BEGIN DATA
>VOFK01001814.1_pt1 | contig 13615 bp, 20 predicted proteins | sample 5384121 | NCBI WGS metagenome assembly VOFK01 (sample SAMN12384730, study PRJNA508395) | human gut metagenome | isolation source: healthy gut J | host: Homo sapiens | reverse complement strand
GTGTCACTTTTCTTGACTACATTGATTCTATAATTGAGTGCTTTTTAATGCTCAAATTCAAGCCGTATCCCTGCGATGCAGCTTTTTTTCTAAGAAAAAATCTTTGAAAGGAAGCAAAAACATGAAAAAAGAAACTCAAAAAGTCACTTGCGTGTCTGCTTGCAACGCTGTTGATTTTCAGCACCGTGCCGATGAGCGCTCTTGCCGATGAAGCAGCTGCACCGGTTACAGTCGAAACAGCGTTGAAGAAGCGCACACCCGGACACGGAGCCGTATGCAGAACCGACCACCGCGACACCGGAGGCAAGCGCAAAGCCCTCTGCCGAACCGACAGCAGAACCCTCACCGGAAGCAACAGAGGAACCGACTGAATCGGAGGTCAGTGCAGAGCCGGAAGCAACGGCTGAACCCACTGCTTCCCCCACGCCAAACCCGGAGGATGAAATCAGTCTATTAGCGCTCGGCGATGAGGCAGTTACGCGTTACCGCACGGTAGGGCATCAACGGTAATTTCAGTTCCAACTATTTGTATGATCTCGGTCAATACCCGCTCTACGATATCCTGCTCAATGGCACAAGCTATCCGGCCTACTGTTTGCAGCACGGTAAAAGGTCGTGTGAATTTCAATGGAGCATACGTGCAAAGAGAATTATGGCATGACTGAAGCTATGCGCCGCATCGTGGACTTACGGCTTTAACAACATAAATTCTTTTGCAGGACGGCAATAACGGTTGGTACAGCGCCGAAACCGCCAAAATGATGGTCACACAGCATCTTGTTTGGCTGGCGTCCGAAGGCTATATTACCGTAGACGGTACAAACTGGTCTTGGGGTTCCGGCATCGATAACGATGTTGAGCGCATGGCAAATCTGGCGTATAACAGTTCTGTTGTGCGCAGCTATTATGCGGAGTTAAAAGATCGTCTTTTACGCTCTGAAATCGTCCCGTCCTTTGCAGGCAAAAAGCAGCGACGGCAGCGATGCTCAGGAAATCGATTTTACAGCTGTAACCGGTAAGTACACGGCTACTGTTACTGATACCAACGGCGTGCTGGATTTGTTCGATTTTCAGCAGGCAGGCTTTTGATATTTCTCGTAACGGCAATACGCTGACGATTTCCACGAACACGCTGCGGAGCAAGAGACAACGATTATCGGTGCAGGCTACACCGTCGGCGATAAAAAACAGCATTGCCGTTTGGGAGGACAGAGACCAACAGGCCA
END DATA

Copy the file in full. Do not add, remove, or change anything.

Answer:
>VOFK01001814.1_pt1 | contig 13615 bp, 20 predicted proteins | sample 5384121 | NCBI WGS metagenome assembly VOFK01 (sample SAMN12384730, study PRJNA508395) | human gut metagenome | isolation source: healthy gut J | host: Homo sapiens | reverse complement strand
GTGTCACTTTTCTTGACTACATTGATTCTATAATTGAGTGCTTTTTAATGCTCAAATTCAAGCCGTATCCCTGCGATGCAGCTTTTTTTCTAAGAAAAAATCTTTGAAAGGAAGCAAAAACATGAAAAAAGAAACTCAAAAAGTCACTTGCGTGTCTGCTTGCAACGCTGTTGATTTTCAGCACCGTGCCGATGAGCGCTCTTGCCGATGAAGCAGCTGCACCGGTTACAGTCGAAACAGCGTTGAAGAAGCGCACACCCGGACACGGAGCCGTATGCAGAACCGACCACCGCGACACCGGAGGCAAGCGCAAAGCCCTCTGCCGAACCGACAGCAGAACCCTCACCGGAAGCAACAGAGGAACCGACTGAATCGGAGGTCAGTGCAGAGCCGGAAGCAACGGCTGAACCCACTGCTTCCCCCACGCCAAACCCGGAGGATGAAATCAGTCTATTAGCGCTCGGCGATGAGGCAGTTACGCGTTACCGCACGGTAGGGCATCAACGGTAATTTCAGTTCCAACTATTTGTATGATCTCGGTCAATACCCGCTCTACGATATCCTGCTCAATGGCACAAGCTATCCGGCCTACTGTTTGCAGCACGGTAAAAGGTCGTGTGAATTTCAATGGAGCATACGTGCAAAGAGAATTATGGCATGACTGAAGCTATGCGCCGCATCGTGGACTTACGGCTTTAACAACATAAATTCTTTTGCAGGACGGCAATAACGGTTGGTACAGCGCCGAAACCGCCAAAATGATGGTCACACAGCATCTTGTTTGGCTGGCGTCCGAAGGCTATATTACCGTAGACGGTACAAACTGGTCTTGGGGTTCCGGCATCGATAACGATGTTGAGCGCATGGCAAATCTGGCGTATAACAGTTCTGTTGTGCGCAGCTATTATGCGGAGTTAAAAGATCGTCTTTTACGCTCTGAAATCGTCCCGTCCTTTGCAGGCAAAAAGCAGCGACGGCAGCGATGCTCAGGAAATCGATTTTACAGCTGTAACCGGTAAGTACACGGCTACTGTTACTGATACCAACGGCGTGCTGGATTTGTTCGATTTTCAGCAGGCAGGCTTTTGATATTTCTCGTAACGGCAATACGCTGACGATTTCCACGAACACGCTGCGGAGCAAGAGACAACGATTATCGGTGCAGGCTACACCGTCGGCGATAAAAAACAGCATTGCCGTTTGGGAGGACAGAGACCAACAGGCCA